Woodhull underwent chemotherapy, followed by another surgery. Several tumors were removed safely, but one was fused to her pancreas. “We could have done a Whipple procedure. That’s a complex surgery with a potentially difficult recovery.  So we chose not to. We knew that the cancer would come back, and we wanted her to have a good quality of life,” Tseng explained. 

And Woodhall did, taking a European cruise after the surgery. “We knew we left some disease behind, so we watched it for a period of time,” Tseng said. “Sometimes we can do that. It didn’t grow; it stayed the same, so she was able to take that cruise.”

Full circle 

To continue his work in sarcoma, Tseng moved to City of Hope in 2022 — and Woodhull went with him. “It made me extremely happy to be able to be back at City of Hope,” she said. 

Tseng now manages Woodhull’s care with Mark Agulnik, M.D., section chief of sarcoma medical oncology in the Department of Medical Oncology and & Therapeutics Research. Agulnik recently enrolled her in a clinical trial studying a targeted therapy that interferes with MDM2, a genetic abnormality in liposarcoma. Tseng explained, “The cancer cells have high levels of MDM2. What happens when we inhibit it? That’s what this trial is looking at. Hopefully for Ms. Woodhull, it can stabilize disease and buy more time.”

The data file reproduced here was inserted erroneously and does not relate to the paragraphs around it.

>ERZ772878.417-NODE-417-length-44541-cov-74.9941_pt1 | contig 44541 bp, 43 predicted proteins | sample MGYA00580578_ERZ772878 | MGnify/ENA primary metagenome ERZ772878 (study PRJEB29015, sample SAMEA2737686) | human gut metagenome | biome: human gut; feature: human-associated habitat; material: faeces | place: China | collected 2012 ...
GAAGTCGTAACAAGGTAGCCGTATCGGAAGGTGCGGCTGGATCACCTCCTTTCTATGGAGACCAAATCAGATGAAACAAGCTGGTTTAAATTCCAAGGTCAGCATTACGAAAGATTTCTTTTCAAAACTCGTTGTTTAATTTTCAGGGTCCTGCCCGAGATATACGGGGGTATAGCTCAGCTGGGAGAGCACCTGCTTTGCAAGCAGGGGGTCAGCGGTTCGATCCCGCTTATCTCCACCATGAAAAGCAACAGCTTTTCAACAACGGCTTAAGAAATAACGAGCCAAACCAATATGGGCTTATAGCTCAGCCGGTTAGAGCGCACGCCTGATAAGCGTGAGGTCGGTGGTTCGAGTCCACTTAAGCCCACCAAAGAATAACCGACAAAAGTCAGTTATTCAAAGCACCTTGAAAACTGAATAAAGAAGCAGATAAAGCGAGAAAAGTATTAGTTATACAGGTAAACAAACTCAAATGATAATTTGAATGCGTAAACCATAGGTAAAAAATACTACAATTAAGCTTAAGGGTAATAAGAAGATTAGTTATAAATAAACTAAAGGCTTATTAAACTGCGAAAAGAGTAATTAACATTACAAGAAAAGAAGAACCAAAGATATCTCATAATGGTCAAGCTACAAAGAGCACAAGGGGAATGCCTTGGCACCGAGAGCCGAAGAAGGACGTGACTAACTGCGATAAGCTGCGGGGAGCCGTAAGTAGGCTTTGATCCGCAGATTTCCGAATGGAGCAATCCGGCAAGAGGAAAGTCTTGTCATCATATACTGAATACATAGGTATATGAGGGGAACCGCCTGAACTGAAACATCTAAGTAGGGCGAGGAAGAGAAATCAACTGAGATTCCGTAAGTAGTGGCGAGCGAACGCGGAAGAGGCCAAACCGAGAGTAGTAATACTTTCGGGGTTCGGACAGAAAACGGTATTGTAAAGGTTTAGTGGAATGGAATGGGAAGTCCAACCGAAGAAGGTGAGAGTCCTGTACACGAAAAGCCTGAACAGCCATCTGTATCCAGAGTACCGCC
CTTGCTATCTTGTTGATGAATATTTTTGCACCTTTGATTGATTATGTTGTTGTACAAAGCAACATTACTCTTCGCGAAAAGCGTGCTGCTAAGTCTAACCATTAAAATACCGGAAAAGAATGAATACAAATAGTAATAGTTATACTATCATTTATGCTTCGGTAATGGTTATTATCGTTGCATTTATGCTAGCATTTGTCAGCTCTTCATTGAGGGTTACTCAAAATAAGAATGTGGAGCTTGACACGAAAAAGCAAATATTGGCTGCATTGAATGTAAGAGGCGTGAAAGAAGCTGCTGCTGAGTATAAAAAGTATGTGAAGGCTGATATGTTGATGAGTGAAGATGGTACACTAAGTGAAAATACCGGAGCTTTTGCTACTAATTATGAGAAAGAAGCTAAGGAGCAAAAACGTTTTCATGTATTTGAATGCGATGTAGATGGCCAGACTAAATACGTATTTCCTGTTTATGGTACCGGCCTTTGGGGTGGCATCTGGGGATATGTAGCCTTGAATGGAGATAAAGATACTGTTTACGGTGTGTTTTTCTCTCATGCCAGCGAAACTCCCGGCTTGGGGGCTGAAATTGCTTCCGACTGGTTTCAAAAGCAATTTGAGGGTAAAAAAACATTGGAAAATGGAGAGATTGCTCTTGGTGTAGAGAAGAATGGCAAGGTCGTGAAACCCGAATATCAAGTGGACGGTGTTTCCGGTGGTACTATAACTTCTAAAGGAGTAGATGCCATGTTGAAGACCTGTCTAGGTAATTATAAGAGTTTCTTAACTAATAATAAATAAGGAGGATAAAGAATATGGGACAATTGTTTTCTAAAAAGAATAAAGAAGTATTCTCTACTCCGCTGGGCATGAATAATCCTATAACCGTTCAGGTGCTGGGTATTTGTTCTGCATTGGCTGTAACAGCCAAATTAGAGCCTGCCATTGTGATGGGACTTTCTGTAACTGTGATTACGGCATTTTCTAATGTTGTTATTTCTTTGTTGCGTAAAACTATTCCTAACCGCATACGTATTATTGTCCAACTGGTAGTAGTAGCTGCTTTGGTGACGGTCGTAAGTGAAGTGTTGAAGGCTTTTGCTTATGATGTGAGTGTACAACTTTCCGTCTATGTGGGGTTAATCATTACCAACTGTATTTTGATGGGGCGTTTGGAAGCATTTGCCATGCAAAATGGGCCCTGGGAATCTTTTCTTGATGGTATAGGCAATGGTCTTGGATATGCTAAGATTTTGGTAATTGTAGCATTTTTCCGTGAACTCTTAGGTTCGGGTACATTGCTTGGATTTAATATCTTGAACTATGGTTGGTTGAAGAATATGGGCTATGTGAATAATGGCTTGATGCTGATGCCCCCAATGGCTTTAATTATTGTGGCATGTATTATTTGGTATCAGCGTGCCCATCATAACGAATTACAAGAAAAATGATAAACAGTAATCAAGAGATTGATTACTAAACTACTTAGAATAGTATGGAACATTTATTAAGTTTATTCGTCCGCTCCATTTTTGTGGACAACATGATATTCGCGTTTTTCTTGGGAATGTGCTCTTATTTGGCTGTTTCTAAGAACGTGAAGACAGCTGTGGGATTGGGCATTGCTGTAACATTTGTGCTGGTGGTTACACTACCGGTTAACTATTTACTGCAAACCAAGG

Woodhull with her daughter and canine friends.

“Thanks to Dr. Tseng, it was easier for me to get into the trial than is has been for some people I know,” said Woodhull, who added that she would “pretty much do anything for Dr. Tseng.” 

Because sarcoma is so rare, patients can feel isolated. Tseng emphasized the importance of finding specific peer support. “There are 70 types of sarcoma. Go online; find the right groups. Make sure it’s a support group for liposarcoma, not just cancer.” Woodhull actively participates in a liposarcoma Facebook support group. 

“I’d say not to feel alone, because there are patients out there going through the exact same thing, and there are specialists like me and others around the world who are genuinely dedicated to fighting this disease,” Tseng said.

Looking back on 25 years living with DDLPS, Woodhull said, “You have to be proactive. You have to be your best advocate. I truly believe I am still around because of City of Hope and Dr. Tseng.” 

These days, Woodhull volunteers at her church. “My faith keeps me going. It’s grown so much during this journey. I’ve learned a lot more, and my family support is fabulous. I know my time is limited, but it doesn’t have to be limited right now.”